So it’s not that people who aren’t willing to pay any price for tech high-flyers are bearish on human progress as much as it is that those people don’t believe in crystal balls. I’m a bit of a Howard Marks quote machine sometimes, but you’ll forgive me if I channel him just once here:

Bull markets are often marked by the anointment of a single group of stocks as “the greatest,” and the attractive legend surrounding this group is among the factors that support the bull move. When taken to the extreme – as it invariably is – this phenomenon satisfies some of the elements in a boom listed on page four, including:

  • trust in a virtuous circle incapable of being interrupted;
  • conviction that, given the companies’ fundamental merit, there’s no price too high for their stocks; and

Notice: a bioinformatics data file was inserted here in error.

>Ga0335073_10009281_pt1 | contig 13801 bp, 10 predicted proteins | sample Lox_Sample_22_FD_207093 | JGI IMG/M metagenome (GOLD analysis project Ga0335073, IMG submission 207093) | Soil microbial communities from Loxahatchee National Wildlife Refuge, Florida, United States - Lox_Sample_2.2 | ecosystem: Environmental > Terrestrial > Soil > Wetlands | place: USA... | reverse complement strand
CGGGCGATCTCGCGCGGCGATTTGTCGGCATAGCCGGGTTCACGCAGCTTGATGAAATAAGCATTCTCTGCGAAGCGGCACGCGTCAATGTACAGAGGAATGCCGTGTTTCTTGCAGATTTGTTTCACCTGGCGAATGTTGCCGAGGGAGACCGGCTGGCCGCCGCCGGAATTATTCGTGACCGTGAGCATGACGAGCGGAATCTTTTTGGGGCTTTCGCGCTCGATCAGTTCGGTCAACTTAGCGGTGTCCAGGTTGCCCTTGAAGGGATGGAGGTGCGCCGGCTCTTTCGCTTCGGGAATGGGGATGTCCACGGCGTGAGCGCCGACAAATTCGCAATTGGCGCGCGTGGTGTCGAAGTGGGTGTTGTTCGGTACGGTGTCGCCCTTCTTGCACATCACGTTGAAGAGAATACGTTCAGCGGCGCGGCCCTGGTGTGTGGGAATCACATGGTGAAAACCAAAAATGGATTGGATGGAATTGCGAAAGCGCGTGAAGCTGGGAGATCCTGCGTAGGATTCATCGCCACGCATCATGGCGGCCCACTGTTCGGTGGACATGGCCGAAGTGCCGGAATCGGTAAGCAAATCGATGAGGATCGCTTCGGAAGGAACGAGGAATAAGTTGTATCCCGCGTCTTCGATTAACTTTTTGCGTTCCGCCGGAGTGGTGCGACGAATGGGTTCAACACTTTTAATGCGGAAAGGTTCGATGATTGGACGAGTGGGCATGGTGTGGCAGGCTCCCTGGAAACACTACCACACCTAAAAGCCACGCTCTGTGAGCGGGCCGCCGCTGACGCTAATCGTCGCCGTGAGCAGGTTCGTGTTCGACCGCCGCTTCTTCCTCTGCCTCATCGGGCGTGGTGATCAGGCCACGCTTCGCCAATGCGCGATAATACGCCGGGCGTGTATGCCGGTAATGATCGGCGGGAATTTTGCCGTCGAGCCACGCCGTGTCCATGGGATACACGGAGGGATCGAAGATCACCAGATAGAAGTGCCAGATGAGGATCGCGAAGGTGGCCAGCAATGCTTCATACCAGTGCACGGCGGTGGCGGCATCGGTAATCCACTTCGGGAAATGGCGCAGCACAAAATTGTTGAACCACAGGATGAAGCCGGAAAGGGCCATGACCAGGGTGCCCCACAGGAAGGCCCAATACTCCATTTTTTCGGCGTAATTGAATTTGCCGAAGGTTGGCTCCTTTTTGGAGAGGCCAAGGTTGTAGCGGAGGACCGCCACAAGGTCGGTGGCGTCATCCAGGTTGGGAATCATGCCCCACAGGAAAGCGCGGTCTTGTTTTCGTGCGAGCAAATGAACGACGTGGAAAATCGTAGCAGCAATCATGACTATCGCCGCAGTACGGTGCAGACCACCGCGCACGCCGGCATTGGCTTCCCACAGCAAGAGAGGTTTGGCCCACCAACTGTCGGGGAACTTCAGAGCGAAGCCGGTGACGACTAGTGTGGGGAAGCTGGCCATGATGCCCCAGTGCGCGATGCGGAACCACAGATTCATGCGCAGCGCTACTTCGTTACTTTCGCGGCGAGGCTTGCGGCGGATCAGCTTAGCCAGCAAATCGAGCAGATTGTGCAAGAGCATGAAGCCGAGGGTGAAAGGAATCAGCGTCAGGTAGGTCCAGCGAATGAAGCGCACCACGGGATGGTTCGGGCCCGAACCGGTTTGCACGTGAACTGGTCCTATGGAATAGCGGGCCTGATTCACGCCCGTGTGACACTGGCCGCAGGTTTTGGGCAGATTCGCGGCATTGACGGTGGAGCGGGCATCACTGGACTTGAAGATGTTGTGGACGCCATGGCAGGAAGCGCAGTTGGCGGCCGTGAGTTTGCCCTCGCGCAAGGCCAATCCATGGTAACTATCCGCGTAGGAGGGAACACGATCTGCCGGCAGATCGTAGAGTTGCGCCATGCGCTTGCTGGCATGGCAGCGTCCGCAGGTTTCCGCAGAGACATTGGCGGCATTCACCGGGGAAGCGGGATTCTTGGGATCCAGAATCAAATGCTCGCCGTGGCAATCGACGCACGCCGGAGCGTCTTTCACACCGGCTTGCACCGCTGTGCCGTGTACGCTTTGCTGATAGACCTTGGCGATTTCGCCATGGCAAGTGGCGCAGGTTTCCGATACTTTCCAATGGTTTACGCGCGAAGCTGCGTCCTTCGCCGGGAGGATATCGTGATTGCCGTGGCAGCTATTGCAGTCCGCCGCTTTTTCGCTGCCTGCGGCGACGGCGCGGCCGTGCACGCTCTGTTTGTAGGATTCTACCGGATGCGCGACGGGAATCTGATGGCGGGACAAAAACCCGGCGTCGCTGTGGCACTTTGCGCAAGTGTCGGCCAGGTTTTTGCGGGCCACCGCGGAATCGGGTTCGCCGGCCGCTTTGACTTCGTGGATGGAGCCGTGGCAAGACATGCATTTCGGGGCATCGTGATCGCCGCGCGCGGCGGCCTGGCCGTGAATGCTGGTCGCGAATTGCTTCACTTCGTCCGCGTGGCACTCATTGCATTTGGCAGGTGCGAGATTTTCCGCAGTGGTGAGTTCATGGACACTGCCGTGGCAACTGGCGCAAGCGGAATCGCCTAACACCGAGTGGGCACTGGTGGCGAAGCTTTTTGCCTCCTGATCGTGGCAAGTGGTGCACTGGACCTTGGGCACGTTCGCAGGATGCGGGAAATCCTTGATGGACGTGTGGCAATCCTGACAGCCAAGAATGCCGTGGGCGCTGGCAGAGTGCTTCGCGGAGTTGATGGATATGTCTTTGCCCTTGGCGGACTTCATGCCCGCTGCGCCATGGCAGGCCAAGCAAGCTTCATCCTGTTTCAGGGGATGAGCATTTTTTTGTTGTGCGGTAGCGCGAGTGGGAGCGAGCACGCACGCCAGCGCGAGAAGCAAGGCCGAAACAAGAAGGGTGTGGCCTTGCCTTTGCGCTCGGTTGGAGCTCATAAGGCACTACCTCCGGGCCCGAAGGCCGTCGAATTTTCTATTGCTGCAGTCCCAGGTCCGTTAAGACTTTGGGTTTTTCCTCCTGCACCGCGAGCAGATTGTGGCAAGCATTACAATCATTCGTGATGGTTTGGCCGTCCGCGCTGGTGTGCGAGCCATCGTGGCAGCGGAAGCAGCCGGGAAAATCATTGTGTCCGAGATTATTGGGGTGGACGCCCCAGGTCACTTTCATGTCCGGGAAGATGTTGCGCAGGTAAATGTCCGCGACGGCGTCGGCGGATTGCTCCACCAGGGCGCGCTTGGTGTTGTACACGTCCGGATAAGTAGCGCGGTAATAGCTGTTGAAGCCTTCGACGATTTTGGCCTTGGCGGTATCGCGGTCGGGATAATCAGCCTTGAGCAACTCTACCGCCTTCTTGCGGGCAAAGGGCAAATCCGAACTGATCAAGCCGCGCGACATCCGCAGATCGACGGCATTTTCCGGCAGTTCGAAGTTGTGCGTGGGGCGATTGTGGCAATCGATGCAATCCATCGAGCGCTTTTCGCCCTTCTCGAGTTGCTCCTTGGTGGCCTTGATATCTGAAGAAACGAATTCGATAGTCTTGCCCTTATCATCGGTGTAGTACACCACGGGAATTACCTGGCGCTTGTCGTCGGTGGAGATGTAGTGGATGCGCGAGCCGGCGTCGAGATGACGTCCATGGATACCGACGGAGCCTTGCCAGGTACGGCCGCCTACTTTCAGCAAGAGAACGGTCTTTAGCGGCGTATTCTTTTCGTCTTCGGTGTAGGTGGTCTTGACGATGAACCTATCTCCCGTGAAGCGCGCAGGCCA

• the willing suspension of disbelief that allows investors to extrapolate these positive views to infinity.

In the current iteration, these attributes are being applied to a small group of tech-based companies, which are typified by “the FAANGs”: Facebook, Amazon, Apple, Netflix and Google (now renamed Alphabet). They all sport great business models and unchallenged leadership in their markets. Most importantly, they’re viewed as having captured the future and thus as sure to be winners in the years to come. That raises the question of whether investors in technology can really see the future.

Yes, that “raises the question of whether investors in technology can really see the future.” Marks is a bit more generous than I am when it comes to speculating on whether market participants have crystal balls. Investors in today’s technology cannot in fact “see the future” for the simple reason that seeing the future is impossible.

Of course just because you can’t see the future, doesn’t mean you can’t make a prediction based on available evidence and if the available evidence suggests that a given company is more likely than other companies to change the world, well then you should indeed pay a premium. In light of that, the list of “highlights” from Amazon’s quarter is enough to make you want to join the “no price is too high” camp.